I have reported on Aeromobil before and we’ve tried to keep up with those MIT geniuses at Terrafugia and their Transition that basically reinvigorated the flying car or (as Terrafugia prefers) roadable airplane. However, saying Terrafugia reinvented the flying car is hardly fair to other producers, in this case Slovakia’s Stefan Klein. At the Pioneers Festival — an entrepreneurship and future tech event held in Vienna, Austria at the end of October 2014 — Klein and his financial associate Juraj Vaculik unveiled their latest iteration of Aeromobil, specifically model 3.0. Beside a public showing, he demonstrated its flight capabilities to the public for the first time. Think what you will of Aeromobil or Transition, or for that matter, Maverick, but these ventures continue to attract attention and sufficient funding that it’s likely we’ll see some in the sky one day. How many you’ll see is anyone’s guess. Original Aerocar developer Molt Taylor once took the concept far enough to win CAA approval in 1956 yet the idea of combination airplane and car has yet to secure a market foothold.
Klein’s Aeromobil had previously flown just a few feet off the ground. This is not a negative statement; most aviators know it makes sense for a new design to stay close to terra firma on initial flights. However, around the time of the Pioneers Festival the flying car went significantly aloft with a chase plane to record the flight. The video below shows the entire realm of flight.
Stefan Klein has devoted nearly a quarter century creating his flying car dream. He graduated from Slovak University of Technology in 1983, later studying at the Academy of Fine Arts and Design (AFAD) and the École des Beaux Arts et Design in Saint Étienne. Following his academic training, Klein became the head of the Department of Transport and Design at AFAD where he had responsibility for leading research projects for car companies including Audi, Volkswagen, and BMW. Klein reports logging 1,200 hours in powered aircraft, and like many Europeans, has even more time in gliders: 8,000 hours.
Even while he led developments for auto makers Klein tinkered with his flying car, starting with Aeromobil 1.0 in 1990. I earlier reported on Aeromobil 2.5, which was called “final prototype” before the 3.0 iteration that is aimed at production. Klein reported changes made from version 2.5 include the addition of avionics, an autopilot, and a parachute system as well as suspension upgrades designed to make take off and landing on rough terrain easier. The designer he has also “integrated some advanced technologies such as a variable angle of attack for the wings that significantly shortens takeoff requirements.” However, Klein was reported saying further testing was required before final specifications are confirmed and Aeromobil can be put into production. As with Terrafugia’s Transition, media reporters appear highly intrigued by a flying car concept that looks advanced and Aeromobil certainly does.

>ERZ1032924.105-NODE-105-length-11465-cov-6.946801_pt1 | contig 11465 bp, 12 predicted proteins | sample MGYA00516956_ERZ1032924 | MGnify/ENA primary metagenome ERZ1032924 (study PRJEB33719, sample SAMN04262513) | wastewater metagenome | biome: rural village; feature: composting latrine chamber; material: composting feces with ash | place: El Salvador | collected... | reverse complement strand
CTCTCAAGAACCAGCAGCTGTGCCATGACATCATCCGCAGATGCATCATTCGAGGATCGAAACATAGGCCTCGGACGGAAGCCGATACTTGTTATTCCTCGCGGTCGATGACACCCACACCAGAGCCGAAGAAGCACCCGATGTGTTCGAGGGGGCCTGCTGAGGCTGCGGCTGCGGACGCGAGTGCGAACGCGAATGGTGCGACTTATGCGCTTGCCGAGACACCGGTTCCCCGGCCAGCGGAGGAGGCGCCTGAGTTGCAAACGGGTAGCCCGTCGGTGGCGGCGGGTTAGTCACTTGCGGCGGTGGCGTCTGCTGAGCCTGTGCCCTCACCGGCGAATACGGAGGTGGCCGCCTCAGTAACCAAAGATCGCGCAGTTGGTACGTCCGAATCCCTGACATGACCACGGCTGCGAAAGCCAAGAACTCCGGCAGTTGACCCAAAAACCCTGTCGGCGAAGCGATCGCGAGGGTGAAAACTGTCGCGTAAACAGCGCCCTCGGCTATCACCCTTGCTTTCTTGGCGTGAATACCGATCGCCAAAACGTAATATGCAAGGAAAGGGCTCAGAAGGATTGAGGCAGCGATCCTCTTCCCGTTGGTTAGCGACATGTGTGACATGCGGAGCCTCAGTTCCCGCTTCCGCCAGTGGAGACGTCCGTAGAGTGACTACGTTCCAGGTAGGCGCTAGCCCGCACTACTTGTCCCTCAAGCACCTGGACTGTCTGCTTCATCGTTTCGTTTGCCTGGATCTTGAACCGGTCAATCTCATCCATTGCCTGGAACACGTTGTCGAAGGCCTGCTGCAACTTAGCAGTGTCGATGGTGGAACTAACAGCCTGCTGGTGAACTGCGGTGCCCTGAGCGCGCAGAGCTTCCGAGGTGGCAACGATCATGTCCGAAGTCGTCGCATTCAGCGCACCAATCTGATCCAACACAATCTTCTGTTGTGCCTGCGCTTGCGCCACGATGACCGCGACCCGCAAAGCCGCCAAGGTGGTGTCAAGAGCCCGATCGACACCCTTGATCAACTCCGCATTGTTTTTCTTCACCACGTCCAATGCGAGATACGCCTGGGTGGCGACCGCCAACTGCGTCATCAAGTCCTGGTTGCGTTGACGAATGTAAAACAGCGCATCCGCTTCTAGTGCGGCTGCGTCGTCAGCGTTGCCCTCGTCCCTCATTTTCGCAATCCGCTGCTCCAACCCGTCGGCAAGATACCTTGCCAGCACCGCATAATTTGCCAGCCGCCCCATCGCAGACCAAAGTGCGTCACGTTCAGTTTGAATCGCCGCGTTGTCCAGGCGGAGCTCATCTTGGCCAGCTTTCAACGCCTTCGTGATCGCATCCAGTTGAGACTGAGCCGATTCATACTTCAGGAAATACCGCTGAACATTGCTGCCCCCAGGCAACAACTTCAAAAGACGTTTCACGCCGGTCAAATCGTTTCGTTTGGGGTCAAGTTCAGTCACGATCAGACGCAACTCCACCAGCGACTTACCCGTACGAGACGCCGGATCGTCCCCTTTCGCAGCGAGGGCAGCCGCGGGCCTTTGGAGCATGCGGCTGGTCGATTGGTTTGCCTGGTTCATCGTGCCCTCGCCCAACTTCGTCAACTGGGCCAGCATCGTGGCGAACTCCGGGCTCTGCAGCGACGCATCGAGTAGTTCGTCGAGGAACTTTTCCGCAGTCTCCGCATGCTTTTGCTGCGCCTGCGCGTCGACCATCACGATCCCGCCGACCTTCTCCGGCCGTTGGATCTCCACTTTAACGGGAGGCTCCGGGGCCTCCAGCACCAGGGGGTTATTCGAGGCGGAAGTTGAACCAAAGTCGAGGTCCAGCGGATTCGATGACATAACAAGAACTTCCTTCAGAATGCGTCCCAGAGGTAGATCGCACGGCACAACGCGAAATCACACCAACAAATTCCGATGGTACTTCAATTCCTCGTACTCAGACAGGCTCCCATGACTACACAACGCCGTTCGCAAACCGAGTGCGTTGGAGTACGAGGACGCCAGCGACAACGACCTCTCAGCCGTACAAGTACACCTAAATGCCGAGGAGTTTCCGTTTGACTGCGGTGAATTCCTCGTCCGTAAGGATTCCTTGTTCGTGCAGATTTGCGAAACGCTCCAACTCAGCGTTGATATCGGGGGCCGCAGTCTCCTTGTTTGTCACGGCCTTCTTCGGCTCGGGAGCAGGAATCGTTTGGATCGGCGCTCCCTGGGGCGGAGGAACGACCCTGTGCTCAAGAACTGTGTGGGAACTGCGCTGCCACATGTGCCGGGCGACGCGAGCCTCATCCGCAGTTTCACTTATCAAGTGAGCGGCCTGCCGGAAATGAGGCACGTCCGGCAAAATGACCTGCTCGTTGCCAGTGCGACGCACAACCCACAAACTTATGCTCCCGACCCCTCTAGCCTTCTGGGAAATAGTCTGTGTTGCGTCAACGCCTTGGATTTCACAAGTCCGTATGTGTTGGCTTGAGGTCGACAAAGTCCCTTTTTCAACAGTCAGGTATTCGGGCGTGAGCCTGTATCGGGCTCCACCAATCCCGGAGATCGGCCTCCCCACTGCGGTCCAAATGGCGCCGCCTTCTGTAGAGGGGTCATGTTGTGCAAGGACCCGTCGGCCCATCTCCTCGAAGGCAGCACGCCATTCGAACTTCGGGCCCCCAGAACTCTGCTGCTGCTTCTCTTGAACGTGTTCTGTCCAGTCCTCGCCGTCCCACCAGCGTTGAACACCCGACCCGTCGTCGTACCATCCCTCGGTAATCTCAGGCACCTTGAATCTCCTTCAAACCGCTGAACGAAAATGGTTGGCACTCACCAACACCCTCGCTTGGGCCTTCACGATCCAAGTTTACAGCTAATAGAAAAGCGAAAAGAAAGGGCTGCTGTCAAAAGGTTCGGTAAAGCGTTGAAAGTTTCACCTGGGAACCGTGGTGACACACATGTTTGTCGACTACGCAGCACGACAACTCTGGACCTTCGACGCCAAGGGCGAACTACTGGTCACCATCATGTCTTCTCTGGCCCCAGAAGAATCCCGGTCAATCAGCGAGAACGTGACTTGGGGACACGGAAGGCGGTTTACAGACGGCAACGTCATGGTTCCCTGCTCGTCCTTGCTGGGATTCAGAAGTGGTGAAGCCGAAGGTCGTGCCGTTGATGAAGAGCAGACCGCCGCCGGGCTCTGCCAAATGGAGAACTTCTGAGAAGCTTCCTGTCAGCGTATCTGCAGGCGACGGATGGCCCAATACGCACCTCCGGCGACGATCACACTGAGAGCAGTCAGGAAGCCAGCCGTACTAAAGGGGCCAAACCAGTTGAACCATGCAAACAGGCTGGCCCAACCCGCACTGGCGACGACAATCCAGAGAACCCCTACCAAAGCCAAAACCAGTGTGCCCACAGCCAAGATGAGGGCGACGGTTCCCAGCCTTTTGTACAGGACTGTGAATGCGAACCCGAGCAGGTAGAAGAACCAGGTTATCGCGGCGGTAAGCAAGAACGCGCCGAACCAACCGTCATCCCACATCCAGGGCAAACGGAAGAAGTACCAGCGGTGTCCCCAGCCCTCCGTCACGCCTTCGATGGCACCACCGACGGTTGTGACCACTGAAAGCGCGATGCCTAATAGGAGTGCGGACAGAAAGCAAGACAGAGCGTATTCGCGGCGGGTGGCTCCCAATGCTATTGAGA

Aeromobil is powered by the same Rotax 912 aircraft engine that powers so many Light-Sport Aircraft. Besides the good reputation of Rotax, the engine also accommodates (even prefers) auto gasoline, which suits the driving function of a flying car. Like Transition, Aeromobil uses the engine to spin a rear-mounted propeller. As the photos show, one blade of the four-blade prop is perilously close to the ground where rocks and other FOD could cause damage though protecting it could be part of final design changes. In driving mode, a gearbox shifts power from the prop to the rear wheels, a necessary bit of engineering when the wings fold back along the tail boom. With wings swung back to drive mode, width is less than eight feet, which should fit into standard parking spaces. Additional (and still preliminary) specifications are shown below. The company did not speak to gross weight nor has the Slovak company announced any plans to sell its flying car in the USA, but if it can stay light enough the LSA category appears to be good fit.
Construction — Steel frame and carbon fuselage/body
Powerplant — Rotax 912 (flying and driving)
Length — 19.7 feet
Span — 27.3 feet (with “variable angle of attack to shorten take-off roll”)
Width (wings folded) — 7.3 feet
Top Speed — 124 mph or 108 knots (flying) / 100 mph (driving)
Rotation Speed — 90 mph or 78 knots
Minimum Speed — 40 mph or 35 knots
Range — 430 miles or 374 nm (flying) / 540 miles (driving)
Fuel Consumption — 4 gph (flying) / 29.6 mph (driving)
Capacity — 2 seats
With four million views already, perhaps you have already have discovered this but as it is a slickly produced video that also shows Aeromobil doing a good bit of flying, I wanted to be sure you saw it.